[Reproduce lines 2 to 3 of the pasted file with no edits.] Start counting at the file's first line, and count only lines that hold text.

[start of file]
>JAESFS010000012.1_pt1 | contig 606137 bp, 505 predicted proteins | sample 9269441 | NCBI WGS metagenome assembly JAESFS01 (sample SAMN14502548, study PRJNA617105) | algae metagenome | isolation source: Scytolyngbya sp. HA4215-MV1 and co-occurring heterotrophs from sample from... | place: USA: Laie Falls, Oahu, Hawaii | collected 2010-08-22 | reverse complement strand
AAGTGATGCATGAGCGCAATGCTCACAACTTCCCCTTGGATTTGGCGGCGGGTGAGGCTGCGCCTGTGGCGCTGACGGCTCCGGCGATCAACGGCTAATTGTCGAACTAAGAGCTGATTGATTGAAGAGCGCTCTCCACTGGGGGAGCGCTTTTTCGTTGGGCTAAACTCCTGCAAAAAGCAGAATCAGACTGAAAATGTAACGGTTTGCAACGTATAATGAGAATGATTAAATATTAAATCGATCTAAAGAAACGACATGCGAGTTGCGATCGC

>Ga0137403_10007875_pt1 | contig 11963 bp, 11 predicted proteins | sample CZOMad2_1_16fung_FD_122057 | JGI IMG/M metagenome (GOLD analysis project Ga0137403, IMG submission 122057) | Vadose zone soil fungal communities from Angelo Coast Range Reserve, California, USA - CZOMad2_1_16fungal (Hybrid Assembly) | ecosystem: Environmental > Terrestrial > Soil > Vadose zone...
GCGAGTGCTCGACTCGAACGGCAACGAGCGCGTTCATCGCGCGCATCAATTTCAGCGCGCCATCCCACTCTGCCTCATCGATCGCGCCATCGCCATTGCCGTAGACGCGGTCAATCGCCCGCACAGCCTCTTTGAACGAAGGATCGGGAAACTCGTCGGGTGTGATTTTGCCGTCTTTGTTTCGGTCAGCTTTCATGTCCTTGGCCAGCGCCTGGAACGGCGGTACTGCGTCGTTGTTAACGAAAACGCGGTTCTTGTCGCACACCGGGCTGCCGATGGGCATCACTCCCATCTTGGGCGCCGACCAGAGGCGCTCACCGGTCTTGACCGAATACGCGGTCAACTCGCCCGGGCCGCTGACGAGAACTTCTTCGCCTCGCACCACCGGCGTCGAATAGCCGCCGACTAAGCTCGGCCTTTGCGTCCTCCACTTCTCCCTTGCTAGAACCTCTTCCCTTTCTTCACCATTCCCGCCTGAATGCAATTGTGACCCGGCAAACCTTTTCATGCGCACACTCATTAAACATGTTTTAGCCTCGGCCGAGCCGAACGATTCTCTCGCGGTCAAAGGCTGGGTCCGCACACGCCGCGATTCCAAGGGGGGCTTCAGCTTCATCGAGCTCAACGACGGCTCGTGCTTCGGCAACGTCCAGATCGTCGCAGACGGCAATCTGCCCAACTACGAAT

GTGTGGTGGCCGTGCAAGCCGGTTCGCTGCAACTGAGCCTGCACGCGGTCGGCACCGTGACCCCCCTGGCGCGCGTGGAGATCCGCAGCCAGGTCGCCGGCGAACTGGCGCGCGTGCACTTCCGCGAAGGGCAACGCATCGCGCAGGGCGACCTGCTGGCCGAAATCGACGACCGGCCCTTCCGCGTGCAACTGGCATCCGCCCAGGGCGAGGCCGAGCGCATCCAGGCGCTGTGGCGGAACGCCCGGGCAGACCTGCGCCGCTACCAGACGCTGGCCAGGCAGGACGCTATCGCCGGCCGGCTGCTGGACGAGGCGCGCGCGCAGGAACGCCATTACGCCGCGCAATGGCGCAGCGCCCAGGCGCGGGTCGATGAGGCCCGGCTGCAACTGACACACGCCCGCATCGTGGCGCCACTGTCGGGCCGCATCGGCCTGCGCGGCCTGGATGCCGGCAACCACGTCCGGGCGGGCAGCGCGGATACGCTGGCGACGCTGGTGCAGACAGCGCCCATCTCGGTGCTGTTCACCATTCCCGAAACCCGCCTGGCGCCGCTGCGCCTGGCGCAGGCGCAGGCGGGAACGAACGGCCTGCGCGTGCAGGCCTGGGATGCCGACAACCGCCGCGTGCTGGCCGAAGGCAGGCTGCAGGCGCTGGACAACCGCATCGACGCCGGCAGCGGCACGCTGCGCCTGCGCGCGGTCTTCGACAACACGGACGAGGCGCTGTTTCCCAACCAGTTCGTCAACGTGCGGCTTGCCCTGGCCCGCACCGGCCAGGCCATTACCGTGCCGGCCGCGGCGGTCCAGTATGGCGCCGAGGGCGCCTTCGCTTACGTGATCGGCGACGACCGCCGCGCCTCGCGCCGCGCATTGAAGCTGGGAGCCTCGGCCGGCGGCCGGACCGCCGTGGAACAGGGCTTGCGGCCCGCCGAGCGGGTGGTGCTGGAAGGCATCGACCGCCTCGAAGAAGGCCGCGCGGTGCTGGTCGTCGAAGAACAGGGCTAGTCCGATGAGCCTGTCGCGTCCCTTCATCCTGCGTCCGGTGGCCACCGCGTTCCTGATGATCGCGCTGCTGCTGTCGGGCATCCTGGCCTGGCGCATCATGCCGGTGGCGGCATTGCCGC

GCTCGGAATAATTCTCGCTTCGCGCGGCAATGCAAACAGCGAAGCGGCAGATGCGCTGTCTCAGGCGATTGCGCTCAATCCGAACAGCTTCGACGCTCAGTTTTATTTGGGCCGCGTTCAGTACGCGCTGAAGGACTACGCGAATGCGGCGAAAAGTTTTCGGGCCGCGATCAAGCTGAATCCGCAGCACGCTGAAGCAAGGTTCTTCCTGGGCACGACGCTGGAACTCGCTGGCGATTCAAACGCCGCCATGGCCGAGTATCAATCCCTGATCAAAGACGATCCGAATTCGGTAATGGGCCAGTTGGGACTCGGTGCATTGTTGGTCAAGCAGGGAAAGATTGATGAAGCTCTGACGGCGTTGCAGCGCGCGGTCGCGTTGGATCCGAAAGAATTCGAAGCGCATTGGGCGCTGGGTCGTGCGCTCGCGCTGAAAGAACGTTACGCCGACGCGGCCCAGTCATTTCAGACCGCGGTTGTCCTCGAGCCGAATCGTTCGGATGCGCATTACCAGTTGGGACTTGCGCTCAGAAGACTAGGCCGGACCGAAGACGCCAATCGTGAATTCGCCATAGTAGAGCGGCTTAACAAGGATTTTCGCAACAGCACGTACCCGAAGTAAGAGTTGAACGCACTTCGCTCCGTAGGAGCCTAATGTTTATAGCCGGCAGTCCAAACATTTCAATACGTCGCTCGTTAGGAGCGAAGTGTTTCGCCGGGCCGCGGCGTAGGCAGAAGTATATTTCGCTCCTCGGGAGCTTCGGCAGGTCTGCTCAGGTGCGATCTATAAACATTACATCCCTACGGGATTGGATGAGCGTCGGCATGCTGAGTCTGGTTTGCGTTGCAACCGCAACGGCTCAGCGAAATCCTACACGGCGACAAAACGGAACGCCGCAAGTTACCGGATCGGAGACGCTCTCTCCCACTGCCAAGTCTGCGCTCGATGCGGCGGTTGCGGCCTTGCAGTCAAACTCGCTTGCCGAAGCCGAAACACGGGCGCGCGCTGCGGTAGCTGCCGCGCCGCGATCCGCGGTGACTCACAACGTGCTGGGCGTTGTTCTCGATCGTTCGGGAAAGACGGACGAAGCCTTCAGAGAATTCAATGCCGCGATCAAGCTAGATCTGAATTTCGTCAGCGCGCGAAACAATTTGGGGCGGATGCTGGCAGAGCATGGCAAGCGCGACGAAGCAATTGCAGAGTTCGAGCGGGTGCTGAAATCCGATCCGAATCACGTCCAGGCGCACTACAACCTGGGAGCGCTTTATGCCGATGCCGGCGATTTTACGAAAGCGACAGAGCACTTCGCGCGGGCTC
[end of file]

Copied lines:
AAGTGATGCATGAGCGCAATGCTCACAACTTCCCCTTGGATTTGGCGGCGGGTGAGGCTGCGCCTGTGGCGCTGACGGCTCCGGCGATCAACGGCTAATTGTCGAACTAAGAGCTGATTGATTGAAGAGCGCTCTCCACTGGGGGAGCGCTTTTTCGTTGGGCTAAACTCCTGCAAAAAGCAGAATCAGACTGAAAATGTAACGGTTTGCAACGTATAATGAGAATGATTAAATATTAAATCGATCTAAAGAAACGACATGCGAGTTGCGATCGC

>Ga0137403_10007875_pt1 | contig 11963 bp, 11 predicted proteins | sample CZOMad2_1_16fung_FD_122057 | JGI IMG/M metagenome (GOLD analysis project Ga0137403, IMG submission 122057) | Vadose zone soil fungal communities from Angelo Coast Range Reserve, California, USA - CZOMad2_1_16fungal (Hybrid Assembly) | ecosystem: Environmental > Terrestrial > Soil > Vadose zone...